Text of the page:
THE HUMANISTIC RENAISSANCE (1494-1610)
The term "Renaissance," when used in the history of civilization, means that a large mass of people have changed their point of view --their outlook on life and its surrounding conditions. We have seen how the Middle Ages, with all their fineness of faith and enthusiasm, wore themselves out in the Middle French period; the people reacted and demanded something new. The novelty which presented itself ready to hand was the pseudo-pagan civilization of Italy. Italy had never been suited to medieval institutions. During the eleventh, twelfth, and thirteenth centuries she attempted to combine a hodgepodge of art and literature from France, Germany, the Arabs, the Lombards, Byzantium, and antiquity; but from Dante's time ( 1265-1321) forward she recovered and, casting off foreign influence, set herself to reviving ancient art and letters. Her success was admirable. Italian architecture, sculpture, and painting made remarkable strides at once. In literature such masters as Dante, Petrarch, and Boccaccio not only cultivated Latin literature to a high degree; they gave Florence--and therefore Italy--a vernacular literature which was far in advance of any existing elsewhere in Europe. They dignified and tended to fix the Italian language. They were succeeded by a flood of humanists in both Latin and Italian.1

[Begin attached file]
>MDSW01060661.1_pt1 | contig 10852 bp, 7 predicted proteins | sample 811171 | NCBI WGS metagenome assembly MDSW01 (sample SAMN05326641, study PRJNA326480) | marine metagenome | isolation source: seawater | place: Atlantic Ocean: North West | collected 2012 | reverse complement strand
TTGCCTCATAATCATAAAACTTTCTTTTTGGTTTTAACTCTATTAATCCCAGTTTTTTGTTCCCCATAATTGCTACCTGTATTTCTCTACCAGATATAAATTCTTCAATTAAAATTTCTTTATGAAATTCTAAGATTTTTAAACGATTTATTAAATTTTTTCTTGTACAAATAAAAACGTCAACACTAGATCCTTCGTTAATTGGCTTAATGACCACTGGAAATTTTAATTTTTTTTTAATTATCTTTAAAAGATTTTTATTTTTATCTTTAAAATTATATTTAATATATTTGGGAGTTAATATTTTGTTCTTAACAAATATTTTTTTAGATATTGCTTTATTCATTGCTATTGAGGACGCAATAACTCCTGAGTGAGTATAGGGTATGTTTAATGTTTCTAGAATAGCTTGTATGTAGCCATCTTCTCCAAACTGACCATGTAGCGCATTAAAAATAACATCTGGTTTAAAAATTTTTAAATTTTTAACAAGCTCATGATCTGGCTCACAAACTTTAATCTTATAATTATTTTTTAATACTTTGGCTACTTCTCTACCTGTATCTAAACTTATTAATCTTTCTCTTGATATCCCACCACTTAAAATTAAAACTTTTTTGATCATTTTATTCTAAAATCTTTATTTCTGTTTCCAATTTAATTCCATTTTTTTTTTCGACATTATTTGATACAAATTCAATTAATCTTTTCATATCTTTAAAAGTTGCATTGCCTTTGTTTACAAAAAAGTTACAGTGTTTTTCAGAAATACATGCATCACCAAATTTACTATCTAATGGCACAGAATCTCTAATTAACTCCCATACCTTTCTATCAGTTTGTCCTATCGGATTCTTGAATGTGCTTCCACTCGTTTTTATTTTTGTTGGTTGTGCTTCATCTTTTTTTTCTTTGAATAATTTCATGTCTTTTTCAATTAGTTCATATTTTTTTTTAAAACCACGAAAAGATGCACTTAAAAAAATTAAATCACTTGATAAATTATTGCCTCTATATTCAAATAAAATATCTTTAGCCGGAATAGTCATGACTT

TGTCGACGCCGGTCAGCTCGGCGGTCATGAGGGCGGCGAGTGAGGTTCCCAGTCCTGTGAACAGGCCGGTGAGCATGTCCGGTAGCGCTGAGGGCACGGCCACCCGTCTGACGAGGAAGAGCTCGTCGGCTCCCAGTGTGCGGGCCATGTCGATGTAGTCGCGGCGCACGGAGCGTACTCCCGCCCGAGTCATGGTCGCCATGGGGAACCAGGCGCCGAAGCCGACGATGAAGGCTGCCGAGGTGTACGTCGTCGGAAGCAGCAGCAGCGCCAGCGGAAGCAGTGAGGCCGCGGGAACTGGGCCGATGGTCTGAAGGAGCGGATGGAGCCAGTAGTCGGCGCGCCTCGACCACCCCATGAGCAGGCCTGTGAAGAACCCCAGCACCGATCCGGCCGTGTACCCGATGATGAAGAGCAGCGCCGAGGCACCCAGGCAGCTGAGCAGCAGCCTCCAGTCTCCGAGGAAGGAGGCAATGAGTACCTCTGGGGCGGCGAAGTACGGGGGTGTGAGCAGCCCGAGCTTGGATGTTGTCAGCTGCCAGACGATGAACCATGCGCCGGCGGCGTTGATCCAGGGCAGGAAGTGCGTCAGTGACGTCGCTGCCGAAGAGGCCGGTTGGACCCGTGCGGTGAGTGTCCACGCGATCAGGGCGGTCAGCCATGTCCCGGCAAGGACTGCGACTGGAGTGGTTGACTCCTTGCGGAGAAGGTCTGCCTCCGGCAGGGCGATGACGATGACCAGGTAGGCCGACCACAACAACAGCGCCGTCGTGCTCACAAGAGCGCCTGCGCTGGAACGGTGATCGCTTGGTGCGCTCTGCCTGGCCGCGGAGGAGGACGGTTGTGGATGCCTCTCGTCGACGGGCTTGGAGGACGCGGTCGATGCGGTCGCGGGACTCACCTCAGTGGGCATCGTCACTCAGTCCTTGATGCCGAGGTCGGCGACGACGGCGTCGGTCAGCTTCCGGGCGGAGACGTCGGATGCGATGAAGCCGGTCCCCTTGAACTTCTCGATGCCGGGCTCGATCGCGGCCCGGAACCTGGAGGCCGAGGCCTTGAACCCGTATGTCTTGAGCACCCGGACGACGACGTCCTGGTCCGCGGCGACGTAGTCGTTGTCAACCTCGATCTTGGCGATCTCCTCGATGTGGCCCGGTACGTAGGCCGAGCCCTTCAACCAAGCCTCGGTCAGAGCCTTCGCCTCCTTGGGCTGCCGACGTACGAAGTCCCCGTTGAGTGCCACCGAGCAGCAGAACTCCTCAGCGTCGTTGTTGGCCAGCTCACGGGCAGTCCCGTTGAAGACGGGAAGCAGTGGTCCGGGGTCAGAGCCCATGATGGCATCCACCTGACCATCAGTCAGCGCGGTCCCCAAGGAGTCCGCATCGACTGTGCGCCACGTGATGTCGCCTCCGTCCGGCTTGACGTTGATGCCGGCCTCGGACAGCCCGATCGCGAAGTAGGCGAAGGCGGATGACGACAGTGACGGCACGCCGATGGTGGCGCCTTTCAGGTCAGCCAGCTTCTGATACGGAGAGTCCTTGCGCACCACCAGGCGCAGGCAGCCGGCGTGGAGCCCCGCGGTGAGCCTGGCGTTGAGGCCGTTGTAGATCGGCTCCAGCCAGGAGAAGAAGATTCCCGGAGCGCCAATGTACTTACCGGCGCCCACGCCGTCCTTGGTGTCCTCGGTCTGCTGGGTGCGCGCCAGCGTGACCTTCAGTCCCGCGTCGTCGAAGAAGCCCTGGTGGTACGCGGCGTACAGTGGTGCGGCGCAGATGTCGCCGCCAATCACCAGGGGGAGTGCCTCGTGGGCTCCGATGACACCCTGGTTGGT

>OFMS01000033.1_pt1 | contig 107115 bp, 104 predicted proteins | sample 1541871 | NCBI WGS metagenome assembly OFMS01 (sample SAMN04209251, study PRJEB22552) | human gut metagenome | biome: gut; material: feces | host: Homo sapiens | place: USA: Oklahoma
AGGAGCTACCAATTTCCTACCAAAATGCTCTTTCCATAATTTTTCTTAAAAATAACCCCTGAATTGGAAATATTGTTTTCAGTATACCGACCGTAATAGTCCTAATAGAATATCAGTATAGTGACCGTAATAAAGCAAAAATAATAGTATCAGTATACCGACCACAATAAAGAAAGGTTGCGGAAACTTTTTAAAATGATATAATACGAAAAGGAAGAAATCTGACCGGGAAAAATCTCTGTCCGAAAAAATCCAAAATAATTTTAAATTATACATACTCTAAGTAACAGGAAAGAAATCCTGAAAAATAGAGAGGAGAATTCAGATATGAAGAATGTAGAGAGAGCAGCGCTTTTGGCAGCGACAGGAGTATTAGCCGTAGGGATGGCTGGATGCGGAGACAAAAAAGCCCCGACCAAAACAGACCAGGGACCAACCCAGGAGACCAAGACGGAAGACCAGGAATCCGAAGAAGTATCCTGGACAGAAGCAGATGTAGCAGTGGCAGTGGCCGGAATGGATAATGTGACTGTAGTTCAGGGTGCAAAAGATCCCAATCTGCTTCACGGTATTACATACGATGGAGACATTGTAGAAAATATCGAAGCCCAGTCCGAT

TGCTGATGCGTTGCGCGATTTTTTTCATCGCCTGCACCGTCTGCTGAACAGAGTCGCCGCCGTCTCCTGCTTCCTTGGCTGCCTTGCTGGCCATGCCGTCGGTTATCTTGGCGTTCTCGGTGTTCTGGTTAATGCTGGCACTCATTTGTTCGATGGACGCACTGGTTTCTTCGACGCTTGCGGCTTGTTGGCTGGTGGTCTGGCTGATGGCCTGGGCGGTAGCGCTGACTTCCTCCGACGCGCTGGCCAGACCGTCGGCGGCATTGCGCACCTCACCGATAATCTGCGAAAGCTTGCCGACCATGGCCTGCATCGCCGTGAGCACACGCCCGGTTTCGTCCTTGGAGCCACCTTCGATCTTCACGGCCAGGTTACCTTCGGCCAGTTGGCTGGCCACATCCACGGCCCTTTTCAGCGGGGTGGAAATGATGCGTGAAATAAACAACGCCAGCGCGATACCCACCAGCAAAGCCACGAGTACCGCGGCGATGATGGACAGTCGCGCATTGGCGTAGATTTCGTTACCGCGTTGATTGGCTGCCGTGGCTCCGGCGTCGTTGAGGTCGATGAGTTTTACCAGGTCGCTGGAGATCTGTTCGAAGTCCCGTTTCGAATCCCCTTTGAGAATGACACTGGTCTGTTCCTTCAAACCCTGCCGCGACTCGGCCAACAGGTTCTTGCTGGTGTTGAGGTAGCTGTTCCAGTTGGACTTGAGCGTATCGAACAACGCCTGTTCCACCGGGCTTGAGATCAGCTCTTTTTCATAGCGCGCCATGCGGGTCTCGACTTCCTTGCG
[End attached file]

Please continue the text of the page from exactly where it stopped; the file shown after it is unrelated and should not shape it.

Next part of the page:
A scanty conception of Greek, in the Middle Ages, was derived from Donatus, Priscian, Isidore, and Roger Bacon. In the fifteenth century, thanks to the Council at Florence ( 1439) where the hierarchy of the Roman and Greek churches sought in vain for unity, Greek language and literature come to the fore. One of the Greek____________________
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Publication information: Book title: A History of the French Language. Contributors: Urban T. Holmes Jr. - Author, Alexander H. Schutz - Author. Publisher: Biblo and Tannen. Place of publication: New York. Publication year: 1967. Page number: 61.
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